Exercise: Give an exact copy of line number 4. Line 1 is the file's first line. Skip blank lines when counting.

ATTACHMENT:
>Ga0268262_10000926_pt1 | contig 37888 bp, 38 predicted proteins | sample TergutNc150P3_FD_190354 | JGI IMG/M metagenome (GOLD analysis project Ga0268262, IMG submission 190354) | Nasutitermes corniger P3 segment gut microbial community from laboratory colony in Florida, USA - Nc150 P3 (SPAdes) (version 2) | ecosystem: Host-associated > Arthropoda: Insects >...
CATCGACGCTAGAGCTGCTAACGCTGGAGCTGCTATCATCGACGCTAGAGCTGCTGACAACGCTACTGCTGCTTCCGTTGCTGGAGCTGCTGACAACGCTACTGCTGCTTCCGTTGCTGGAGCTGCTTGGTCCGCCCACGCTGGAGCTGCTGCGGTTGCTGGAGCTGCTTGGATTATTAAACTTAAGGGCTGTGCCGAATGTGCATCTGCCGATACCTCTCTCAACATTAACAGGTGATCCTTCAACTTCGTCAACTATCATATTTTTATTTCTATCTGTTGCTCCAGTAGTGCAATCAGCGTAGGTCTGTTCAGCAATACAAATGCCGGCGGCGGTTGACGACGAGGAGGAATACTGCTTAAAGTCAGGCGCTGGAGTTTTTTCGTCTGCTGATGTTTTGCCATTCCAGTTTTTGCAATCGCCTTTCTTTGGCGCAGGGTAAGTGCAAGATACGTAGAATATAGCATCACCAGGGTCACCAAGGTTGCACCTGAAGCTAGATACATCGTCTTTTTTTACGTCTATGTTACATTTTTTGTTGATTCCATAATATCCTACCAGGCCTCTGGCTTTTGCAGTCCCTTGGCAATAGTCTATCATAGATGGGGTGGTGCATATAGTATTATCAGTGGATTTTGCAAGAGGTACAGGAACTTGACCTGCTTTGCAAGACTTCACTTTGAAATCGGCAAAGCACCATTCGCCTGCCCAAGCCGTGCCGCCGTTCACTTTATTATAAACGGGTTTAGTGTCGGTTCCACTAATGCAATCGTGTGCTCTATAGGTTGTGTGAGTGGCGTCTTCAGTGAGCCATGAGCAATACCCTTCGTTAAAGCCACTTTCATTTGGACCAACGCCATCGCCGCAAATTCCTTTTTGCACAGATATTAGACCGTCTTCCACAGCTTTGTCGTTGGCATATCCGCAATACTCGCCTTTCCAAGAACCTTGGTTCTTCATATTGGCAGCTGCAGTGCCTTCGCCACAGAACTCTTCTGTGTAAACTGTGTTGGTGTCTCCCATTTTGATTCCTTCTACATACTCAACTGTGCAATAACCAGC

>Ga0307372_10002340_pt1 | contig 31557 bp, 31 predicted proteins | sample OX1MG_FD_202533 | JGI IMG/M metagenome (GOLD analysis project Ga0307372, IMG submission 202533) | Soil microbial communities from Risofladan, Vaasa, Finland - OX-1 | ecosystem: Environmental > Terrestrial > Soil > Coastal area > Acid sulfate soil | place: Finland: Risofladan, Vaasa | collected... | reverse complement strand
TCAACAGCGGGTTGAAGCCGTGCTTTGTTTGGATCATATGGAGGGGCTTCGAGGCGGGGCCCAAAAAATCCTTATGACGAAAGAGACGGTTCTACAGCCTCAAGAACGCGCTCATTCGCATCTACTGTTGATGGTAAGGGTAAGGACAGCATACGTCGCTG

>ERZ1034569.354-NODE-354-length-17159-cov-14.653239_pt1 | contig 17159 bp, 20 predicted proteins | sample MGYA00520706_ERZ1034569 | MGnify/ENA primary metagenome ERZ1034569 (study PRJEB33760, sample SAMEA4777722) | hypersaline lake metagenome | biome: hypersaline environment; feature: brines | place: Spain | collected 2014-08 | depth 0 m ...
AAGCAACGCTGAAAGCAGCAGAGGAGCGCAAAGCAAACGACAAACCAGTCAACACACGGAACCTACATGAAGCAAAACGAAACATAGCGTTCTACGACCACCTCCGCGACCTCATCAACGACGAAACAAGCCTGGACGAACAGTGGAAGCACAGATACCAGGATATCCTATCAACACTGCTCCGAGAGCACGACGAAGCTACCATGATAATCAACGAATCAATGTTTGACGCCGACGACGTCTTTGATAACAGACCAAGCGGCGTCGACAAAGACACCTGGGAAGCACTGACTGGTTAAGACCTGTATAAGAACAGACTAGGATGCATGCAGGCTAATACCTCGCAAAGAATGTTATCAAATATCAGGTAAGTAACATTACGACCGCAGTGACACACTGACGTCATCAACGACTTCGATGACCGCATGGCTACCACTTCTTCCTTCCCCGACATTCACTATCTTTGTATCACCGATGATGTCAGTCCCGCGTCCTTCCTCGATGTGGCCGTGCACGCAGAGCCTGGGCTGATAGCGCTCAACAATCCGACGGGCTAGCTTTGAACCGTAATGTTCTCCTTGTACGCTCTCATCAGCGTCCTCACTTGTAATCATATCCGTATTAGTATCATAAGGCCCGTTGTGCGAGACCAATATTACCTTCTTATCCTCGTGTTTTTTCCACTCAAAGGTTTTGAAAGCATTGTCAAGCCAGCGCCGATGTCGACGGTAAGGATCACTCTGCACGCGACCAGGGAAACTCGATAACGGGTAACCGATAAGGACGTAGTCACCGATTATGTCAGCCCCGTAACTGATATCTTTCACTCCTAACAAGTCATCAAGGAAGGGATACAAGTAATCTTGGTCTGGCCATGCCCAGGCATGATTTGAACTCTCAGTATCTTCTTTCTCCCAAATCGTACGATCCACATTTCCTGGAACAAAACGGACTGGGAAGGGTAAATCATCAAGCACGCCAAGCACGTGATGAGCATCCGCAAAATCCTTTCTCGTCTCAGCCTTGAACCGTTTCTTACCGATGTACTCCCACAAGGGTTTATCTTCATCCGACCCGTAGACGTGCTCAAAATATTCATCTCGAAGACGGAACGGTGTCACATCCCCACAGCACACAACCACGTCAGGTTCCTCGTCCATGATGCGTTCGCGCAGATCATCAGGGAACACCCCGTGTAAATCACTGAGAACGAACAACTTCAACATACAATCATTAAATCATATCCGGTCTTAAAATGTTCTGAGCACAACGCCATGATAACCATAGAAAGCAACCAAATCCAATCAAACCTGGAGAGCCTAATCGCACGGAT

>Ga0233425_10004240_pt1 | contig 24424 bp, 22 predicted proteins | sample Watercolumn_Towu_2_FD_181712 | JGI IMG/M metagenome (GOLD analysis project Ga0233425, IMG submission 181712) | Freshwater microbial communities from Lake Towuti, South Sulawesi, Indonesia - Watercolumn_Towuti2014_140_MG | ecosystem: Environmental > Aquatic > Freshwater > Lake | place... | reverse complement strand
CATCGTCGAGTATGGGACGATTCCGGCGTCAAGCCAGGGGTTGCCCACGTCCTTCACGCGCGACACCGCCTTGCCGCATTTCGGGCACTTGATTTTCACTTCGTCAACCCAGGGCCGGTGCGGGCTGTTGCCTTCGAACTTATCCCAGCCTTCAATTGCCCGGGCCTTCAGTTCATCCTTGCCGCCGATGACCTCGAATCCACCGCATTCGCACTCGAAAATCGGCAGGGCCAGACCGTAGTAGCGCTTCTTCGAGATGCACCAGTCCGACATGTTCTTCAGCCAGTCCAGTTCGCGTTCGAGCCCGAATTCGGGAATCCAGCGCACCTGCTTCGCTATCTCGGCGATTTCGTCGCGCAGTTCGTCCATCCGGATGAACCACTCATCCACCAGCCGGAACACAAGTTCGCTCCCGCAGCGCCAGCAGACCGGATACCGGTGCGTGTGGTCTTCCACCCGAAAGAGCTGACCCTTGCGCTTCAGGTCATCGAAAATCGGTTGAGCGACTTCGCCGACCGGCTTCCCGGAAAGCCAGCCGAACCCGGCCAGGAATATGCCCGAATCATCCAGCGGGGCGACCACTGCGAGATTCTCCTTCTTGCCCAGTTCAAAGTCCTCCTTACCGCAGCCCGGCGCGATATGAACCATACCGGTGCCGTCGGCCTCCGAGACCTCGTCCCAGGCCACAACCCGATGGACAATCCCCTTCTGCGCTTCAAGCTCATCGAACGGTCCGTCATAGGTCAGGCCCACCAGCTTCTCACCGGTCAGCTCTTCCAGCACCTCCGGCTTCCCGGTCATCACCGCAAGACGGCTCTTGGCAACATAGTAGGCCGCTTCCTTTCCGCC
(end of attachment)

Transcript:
TCAACAGCGGGTTGAAGCCGTGCTTTGTTTGGATCATATGGAGGGGCTTCGAGGCGGGGCCCAAAAAATCCTTATGACGAAAGAGACGGTTCTACAGCCTCAAGAACGCGCTCATTCGCATCTACTGTTGATGGTAAGGGTAAGGACAGCATACGTCGCTG